How to use Facebook's open sourced data center design to cut costs

By Paul Rubens, CIO |  Data Center, Facebook, Open Compute Project

Facebook has proven that its designs work in its purpose-built data center in Oregon, but the vast majority of enterprises have far smaller computing environments and are unlikely to embark on a new data center build. So the question you're probably asking is this: can regular small and medium sized businesses, or even large enterprises that don't carry out computing on the same scale as Facebook, benefit from OCP designs? And if so, how?

"We certainly expected initially that our designs would appeal only to companies doing large scale computing like us, or companies like banks that have huge IT operations," says Frankovsky. "But it turns out that there is almost no limit to who can benefit. I would argue that the OCP is applicable to everyone, and who wouldn't want to be more efficient and eliminate gratuitous differentiation?"

The reason that anyone can benefit is that you don't have to build a new data center to achieve some of the cost savings: You can pick and choose which OCP specifications to adopt. That means that even if you are using colocation facilities you could put in OCP servers and power supplies and make significant power and cost saving.

"We achieved a 38% reduction in energy usage in a newly built data center, but putting OCP servers in a colocation you could expect energy savings of at least half that," says Frankovsky. The news is even better when it comes to overall cost savings: Frankovsky says he believes that even if you are responsible for a fairly small IT environment, you could still match Facebook's 24% cost reduction. That's because while Facebook was already getting heavy discounts on its hardware due to its scale, you probably aren't. That means the cost savings from switching to cheaper OCP gear--minus the gratuitous differentiation--will be all the more significant.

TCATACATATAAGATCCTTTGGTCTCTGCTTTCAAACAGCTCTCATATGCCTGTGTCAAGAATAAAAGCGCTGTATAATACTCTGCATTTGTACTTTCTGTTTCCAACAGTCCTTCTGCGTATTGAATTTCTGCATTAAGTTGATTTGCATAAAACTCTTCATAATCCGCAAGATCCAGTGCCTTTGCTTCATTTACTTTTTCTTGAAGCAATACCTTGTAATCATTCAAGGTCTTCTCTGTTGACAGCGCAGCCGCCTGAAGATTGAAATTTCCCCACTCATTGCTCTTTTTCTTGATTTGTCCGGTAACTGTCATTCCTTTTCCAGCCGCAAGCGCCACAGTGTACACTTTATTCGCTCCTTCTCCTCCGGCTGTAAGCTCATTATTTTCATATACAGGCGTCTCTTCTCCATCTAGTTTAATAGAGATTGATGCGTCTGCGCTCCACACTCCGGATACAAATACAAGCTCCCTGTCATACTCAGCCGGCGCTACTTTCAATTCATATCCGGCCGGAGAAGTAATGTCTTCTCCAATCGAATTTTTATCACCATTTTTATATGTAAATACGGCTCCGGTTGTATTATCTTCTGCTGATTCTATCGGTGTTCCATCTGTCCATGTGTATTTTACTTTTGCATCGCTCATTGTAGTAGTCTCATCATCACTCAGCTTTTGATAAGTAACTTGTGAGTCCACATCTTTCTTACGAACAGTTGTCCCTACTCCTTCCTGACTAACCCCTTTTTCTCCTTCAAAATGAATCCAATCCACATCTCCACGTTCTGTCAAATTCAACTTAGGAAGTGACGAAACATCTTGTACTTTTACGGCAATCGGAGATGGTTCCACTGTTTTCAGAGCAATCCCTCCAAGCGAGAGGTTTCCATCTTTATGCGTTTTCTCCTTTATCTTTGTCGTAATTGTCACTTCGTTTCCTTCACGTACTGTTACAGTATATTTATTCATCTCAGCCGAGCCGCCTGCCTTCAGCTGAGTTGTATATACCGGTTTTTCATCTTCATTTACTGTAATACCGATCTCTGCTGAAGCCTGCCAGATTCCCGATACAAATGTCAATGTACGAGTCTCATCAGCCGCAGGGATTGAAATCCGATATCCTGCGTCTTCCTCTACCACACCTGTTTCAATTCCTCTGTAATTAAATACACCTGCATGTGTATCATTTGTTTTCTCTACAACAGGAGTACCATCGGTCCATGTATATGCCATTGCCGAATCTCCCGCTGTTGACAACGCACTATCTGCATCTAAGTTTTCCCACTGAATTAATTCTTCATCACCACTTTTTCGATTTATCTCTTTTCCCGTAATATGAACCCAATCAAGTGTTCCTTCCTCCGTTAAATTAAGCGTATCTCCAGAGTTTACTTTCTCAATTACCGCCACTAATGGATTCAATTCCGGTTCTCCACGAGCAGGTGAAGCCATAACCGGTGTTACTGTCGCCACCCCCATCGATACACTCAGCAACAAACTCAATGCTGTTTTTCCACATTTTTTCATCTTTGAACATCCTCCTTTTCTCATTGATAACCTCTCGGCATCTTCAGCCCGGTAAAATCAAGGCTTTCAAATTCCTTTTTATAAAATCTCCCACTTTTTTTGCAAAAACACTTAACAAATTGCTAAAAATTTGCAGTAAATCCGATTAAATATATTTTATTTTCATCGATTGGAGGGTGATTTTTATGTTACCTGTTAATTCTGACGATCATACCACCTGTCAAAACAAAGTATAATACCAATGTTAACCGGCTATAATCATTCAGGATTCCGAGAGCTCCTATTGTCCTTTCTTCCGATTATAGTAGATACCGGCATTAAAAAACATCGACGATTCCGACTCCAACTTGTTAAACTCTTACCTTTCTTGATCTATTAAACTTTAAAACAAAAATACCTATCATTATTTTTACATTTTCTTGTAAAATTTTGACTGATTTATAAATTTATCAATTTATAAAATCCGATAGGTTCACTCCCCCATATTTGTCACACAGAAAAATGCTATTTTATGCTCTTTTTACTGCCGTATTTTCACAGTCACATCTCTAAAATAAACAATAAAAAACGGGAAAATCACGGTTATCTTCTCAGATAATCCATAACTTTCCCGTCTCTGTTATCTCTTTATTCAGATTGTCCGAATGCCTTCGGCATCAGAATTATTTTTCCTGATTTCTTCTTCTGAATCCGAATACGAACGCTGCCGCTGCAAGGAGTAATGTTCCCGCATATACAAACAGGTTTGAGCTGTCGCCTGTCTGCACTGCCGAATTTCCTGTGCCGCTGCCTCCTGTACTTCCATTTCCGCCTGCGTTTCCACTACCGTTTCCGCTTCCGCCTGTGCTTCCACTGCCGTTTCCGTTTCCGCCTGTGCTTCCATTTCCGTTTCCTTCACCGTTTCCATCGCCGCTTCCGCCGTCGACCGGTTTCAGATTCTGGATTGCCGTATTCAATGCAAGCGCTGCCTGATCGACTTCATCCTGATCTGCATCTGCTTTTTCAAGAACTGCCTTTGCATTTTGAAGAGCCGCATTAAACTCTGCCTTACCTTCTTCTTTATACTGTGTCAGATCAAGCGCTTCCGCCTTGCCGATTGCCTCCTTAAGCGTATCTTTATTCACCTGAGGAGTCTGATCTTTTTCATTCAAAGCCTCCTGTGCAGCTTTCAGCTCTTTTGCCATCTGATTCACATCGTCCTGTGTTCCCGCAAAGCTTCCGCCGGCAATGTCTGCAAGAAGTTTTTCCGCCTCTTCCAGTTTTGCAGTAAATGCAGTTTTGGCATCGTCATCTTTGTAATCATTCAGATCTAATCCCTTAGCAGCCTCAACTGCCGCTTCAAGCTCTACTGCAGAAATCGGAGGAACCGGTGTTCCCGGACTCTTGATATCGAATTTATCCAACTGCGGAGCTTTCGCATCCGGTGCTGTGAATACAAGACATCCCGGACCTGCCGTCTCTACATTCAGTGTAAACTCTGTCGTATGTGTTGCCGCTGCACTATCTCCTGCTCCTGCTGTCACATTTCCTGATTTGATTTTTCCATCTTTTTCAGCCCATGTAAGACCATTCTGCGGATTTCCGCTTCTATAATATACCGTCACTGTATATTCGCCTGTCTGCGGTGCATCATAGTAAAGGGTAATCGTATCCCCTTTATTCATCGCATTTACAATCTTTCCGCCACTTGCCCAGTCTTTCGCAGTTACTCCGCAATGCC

Smaller Enterprise Benefit From OCP

But Digital Realty Trust CTO Jim Smith says that its existing cooling systems are already very efficient, even if they can't quite match OCP standards. "Smaller customers can pick their own OCP servers, and we can offer them between 75% and 85% of the benefits that Facebook gets at its data center," he says.

Smith says that typical customers for Digital Reality's OCP environments will be small-to-midsized companies or large, non-technology intensive companies that require between 1 and 3 megawatts of capacity. So far the company is in talks with potential customers, but has yet to sign any up.


Originally published on CIO |  Click here to read the original story.
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